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How-To Use HTML5 File System Access API

Updated on April 26, 2013

One of the major roadblocks to using the browser as a true thin client for applications has been the lack of access to the file system. In the past a developer could access the file System using JScript (the Microsoft Javascript variant) in Internet Explorer by accessing the FileSystemObject API. However this was off limits to the other browsers until now.

Along with offline capabilities for web applications, HTML5 API offers the capability to access the file system to read and write to files. This is possible through the new File API in HTML5 (

Through the File API the following operations are possible:

FileList represents a list of files located on a file system;
Blob provides an interface to binary files;
File, another interface, includes information on a file’s attributes;
FileReader allows for reading from a file;
FileError and FileException provides the means to handle errors and exceptions, and finally
URI Scheme which provides an interface to binary files from a web application.

A second specification, File:Writer is also under consideraton at the w3c to allow web applications access to write to files in a sandbox.

The File: Writer API offers the following operations:

BlobBuilder, an interface to build a blob from a string;
FileSaver, provides a means to write to a file and and event model to interact with files;
FileWriter expands on the FileSaver interface with a richer set of operations;
FileWriterSync, provides operations to interact asynchronuously with files through a Web Worker.

As you might imagine, not all the browsers are implementing this APIs simultaneously but all the major vendors have these specifications on their development roadmap. At the time of this writing only Google Chrome 13 fully supports both specifications. Firefox 7 will support the File:Writer specification and it already supports the File API. Internet Explorer will support the APIs with in version 10 and Opera will implements these APIs in version 12.

These APIs are designed to be used in conjunction with the XMLHttpRequest2 object and other HTML5 APIs and technologies.

For example:

// To access the sandboxed file system (meaning two or more apps canât access each others files) you need to initialize the FileSystem object:

if('webkitRequestFileSystem' in window)
window.requestFileSystem = window.webkitRequestFileSystem;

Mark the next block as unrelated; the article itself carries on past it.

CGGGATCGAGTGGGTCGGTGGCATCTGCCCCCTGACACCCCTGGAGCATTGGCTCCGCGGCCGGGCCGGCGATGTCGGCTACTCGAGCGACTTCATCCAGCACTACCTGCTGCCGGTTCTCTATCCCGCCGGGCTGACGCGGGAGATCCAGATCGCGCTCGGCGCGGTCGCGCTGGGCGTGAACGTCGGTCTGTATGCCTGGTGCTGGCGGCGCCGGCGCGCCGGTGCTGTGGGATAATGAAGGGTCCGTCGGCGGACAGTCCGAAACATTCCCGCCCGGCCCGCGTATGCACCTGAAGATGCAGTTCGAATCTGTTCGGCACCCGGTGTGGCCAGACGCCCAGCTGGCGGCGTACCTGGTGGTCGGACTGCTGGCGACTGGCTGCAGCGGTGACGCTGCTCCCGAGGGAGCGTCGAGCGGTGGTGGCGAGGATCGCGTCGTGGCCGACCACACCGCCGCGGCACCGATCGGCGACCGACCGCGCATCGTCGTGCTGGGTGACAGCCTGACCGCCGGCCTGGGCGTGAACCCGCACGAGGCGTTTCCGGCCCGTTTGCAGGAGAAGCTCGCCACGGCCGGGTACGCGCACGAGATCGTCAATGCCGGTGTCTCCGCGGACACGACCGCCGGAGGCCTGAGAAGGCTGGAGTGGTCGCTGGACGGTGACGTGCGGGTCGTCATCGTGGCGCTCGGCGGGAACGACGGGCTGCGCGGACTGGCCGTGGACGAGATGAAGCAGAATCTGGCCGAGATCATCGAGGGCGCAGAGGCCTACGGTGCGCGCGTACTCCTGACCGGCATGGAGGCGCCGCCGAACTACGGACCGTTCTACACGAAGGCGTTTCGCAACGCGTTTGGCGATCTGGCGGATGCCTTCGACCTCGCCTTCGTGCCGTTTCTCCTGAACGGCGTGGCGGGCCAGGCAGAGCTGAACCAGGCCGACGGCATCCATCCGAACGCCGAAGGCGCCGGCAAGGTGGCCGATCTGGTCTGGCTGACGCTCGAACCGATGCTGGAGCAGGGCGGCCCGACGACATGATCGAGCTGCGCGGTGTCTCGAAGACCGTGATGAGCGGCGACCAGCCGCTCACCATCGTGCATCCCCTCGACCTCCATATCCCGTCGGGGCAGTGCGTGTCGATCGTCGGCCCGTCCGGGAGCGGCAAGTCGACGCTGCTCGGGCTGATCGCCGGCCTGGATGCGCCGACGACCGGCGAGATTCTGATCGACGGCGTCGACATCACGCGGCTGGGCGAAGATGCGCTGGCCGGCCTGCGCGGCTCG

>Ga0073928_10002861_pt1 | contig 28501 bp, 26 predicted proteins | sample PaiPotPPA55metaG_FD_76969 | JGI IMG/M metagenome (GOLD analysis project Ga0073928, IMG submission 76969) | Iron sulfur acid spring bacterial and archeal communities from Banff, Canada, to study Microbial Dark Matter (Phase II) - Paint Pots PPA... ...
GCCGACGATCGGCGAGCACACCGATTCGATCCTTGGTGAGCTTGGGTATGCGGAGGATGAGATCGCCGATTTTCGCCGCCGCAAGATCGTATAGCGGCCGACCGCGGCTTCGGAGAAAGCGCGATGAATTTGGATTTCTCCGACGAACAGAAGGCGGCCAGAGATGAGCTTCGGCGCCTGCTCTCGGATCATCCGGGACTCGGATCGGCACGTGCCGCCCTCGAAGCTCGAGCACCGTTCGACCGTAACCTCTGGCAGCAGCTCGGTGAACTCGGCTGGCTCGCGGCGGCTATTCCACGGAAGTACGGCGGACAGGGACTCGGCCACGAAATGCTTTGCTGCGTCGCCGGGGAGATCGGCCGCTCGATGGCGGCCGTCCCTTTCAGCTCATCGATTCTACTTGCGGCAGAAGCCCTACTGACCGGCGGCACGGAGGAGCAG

window.requestFileSystem(window.PERSISTENT, 10*1024*1024, onSuccess, onError);
}else if('moz_requestFileSystem' in window)
	window.requestFileSystem = window.moz_requestFileSystem;
	window.requestFileSystem(window.PERSISTENT, 10*1024*1024, onSuccess, onError);
	//this browser is not suported
function onSuccess(fs) { //do something};
function onError(e) {// handle the error};

In the above example, the first parameter of the requestFileSystem can either window.PERSISTENT or window.TEMPORARY. The temporary access may remove the files that are created or read after the session is finished, persistent, as the name implies doesn’t remove any files.

Also in the above example I am assuming that this is a web application and not an offline app and since Google Chrome and Firefox have started prefixing their APIs, you will need to check the user agent in your initialization. Otherwise if its an offline app you would simply initialize the the file system for either browser.

Read from a File

Next to read from a file

You get access to a file through the FileEntry interace. So after getting a handle on the file system, in the onSuccess callback function you can get a file and open it for reading like so:

function onSuccess(fs)
	fs.root.getFile('helloWorld.txt', null, function(fileEntry){
				var reader = new FileReader();


Write to a File

To write to a file you need a create a BlobBuilder. In Chrome as of version 12 you need to prefix the interface name with “WebKit” like WebKitBlobBuilder. This is also true for Safari. For Firefox, you would need to add the prefix “Moz” like so : MozBlobBuilder. I guess browser vendor want to keep us developers from getting bored.

function onSuccess(fs)
	fs.root.getFile('storage.txt', {create:true}, function(fileEntry){
				f.onwriteend = function(event) {};
				f.onerror = function(err) {};
				BlobBuilder = window.BlobBuilder || window.WebKitBlobBuilder || window.MozBlobBuilder;
				var writer = new BlobBuilder();
				writer.append('some text');


The HTML5 File API holds a lot of promise for developers, especially for offline or installable apps. For web applications that has a persistent data store, I don’t really see the point. Anyway the API has a lot of interesting features that I invite to explore further at w3c.


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    • klanguedoc profile image

      Kevin Languedoc 4 years ago from Canada

      I'll check it out

    • profile image

      ingvare 4 years ago

      The function "onSuccess"

      Normal right hand bracket missing. Suppose it should be just before the last curly bracket. At least putting one get rid of the error message

    • klanguedoc profile image

      Kevin Languedoc 5 years ago from Canada

      The fs is the file system object

    • profile image

      Manjunath 5 years ago

      what's fs in onSuccess function